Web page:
Education

At UPD Dental Associates (University Pediatric Dentistry), we have an uncompromising promise to deliver dental education and awareness to the Western New York community. Below are some tips, articles and links to improve your family’s oral health. Also, make sure to come see us at local schools and events near you!

Education

Mouthguards - Fact and Fiction

Published on Monday, March 6, 2023

Mouthguards - Fact and Fiction

The American Dental Association and Sports Medicine Societies recommend a properly fitted mouth guard for protection during sports that can involve contact.

Mouthguards - Facts and Fiction

Dental injury is unexpected, immediate and permanent. The American Dental Association and Sports Medicine Societies recommend a properly fitted mouth guard for protection during sports that can involve contact.  Impact studies have shown that wearing any type of mouthguard reduces the risk of tooth injury compared with not wearing a mouthguard.  A custom-made mouthguard is most comfortable and best tolerated interfering minimally with breathing, speaking and swallowing.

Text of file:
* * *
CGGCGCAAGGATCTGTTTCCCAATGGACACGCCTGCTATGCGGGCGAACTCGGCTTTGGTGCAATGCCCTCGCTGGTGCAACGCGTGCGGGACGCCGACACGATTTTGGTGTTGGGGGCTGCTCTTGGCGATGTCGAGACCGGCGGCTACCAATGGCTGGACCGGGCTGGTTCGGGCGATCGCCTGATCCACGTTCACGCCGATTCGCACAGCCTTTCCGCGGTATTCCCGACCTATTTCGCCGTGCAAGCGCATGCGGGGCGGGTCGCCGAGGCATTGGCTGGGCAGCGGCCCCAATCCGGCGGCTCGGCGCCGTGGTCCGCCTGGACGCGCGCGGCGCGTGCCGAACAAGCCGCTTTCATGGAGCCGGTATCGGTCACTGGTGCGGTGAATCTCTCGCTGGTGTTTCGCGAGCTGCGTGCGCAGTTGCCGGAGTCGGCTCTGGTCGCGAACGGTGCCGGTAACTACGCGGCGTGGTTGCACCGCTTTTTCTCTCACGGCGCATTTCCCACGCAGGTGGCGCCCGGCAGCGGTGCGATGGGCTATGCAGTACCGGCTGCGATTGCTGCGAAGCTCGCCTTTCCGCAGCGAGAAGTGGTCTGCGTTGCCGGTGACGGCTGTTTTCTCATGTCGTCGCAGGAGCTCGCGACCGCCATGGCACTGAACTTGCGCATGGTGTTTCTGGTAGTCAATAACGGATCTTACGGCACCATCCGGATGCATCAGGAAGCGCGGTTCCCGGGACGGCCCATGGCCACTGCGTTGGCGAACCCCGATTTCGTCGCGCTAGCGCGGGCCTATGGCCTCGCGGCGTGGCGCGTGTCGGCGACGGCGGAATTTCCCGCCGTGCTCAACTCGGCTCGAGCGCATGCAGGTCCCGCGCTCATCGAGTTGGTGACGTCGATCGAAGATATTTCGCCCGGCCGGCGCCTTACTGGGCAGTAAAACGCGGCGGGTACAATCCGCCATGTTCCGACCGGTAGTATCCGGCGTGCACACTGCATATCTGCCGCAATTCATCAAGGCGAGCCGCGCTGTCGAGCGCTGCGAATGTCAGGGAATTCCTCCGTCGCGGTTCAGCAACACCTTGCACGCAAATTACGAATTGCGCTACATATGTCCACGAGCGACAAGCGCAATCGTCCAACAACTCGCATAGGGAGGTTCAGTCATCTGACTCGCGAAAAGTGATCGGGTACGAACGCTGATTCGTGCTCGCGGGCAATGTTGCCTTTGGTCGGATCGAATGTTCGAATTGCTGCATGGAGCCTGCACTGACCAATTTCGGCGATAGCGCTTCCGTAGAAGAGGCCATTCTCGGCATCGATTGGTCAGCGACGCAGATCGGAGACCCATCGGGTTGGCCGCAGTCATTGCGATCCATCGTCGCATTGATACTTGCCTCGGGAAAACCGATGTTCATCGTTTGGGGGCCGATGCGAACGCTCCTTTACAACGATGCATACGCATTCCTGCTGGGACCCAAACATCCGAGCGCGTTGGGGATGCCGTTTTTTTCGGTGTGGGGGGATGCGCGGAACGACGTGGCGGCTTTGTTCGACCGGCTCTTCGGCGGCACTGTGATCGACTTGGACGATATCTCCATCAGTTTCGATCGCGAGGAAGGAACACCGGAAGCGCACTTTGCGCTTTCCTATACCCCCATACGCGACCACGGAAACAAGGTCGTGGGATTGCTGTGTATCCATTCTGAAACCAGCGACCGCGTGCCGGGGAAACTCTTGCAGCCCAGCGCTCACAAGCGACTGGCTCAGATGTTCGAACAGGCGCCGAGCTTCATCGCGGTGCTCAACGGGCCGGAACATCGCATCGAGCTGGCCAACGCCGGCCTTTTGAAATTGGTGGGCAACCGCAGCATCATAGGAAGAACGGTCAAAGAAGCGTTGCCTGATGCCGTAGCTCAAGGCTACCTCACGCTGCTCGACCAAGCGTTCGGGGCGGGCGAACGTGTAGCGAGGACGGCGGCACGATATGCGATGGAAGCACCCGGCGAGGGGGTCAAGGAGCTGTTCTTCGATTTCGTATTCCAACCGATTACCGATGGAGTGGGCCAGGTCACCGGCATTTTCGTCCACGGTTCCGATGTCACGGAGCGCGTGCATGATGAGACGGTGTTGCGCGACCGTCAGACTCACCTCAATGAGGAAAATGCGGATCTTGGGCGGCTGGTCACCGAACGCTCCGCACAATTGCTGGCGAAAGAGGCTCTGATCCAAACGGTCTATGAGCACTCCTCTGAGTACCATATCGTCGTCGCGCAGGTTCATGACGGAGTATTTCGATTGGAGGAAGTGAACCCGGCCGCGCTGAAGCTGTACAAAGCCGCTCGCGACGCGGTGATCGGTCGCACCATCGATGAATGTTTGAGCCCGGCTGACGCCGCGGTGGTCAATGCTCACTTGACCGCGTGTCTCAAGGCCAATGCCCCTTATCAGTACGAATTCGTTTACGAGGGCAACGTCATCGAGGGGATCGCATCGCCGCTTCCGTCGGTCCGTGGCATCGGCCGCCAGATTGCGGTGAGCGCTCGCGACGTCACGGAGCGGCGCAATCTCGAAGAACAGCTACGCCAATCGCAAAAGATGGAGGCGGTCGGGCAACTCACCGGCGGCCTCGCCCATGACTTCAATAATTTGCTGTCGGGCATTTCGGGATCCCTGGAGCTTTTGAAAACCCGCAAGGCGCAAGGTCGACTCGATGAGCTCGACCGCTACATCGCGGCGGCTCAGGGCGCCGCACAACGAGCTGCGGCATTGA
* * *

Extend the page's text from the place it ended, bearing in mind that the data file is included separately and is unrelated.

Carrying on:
Mouthguards are divided into two broad categories as summarized below.

Stock

Mouth-Formed

Custom-Made

Where are they available?

Pharmacy/Sports stores

Pharmacy/Sports stores

Dentists/Dental Technicians

How are they are made?

Worn as purchased, minimal modification

Heating the guard prior to molding in the mouth

On a model of the wearer’s mouth

What is the fit like?

Poor

Poor

Good

What are some issues and benefits for each?

Easily dislodged

Can cause gagging.

Interferes with:

• speech

• swallowing

• breathing

Easily dislodged

Can cause gagging.

Interferes with:

• speech

• swallowing

• breathing

Feels secure

Minimal interference with:

• speech

• swallowing

• breathing

Points to Remember:

Dental injury still occurs despite wearing a mouthguard.

When wearing your mouthguard rinse it and your mouth with clean water during a break reducing the exposure of your teeth to potentially damaging sports drinks. A split or cracked mouthguard should be replaced immediately.  Check your mouthguard regularly; in particular following a heavy knock and the end of each season. With use the biting surface of any mouthguard may flatten, wear or becoming dangerously thin over the biting edges of the front teeth. Excessive thinning on the biting surface of the mouthguard allows players to bite through the mouthguard during use. If this occurs no protection is provided.

Get your mouthguards checked by a dentist:

  • Before each season of play
  • If unsure at any time about a mouthguard.

Remember, it is easier and cheaper to replace a mouthguard than to replace a lost tooth.

Sources:

https://www.mouthhealthy.org/all-topics-a-z/mouthguards/

Written by the Smile Team and UPD Dental Associates

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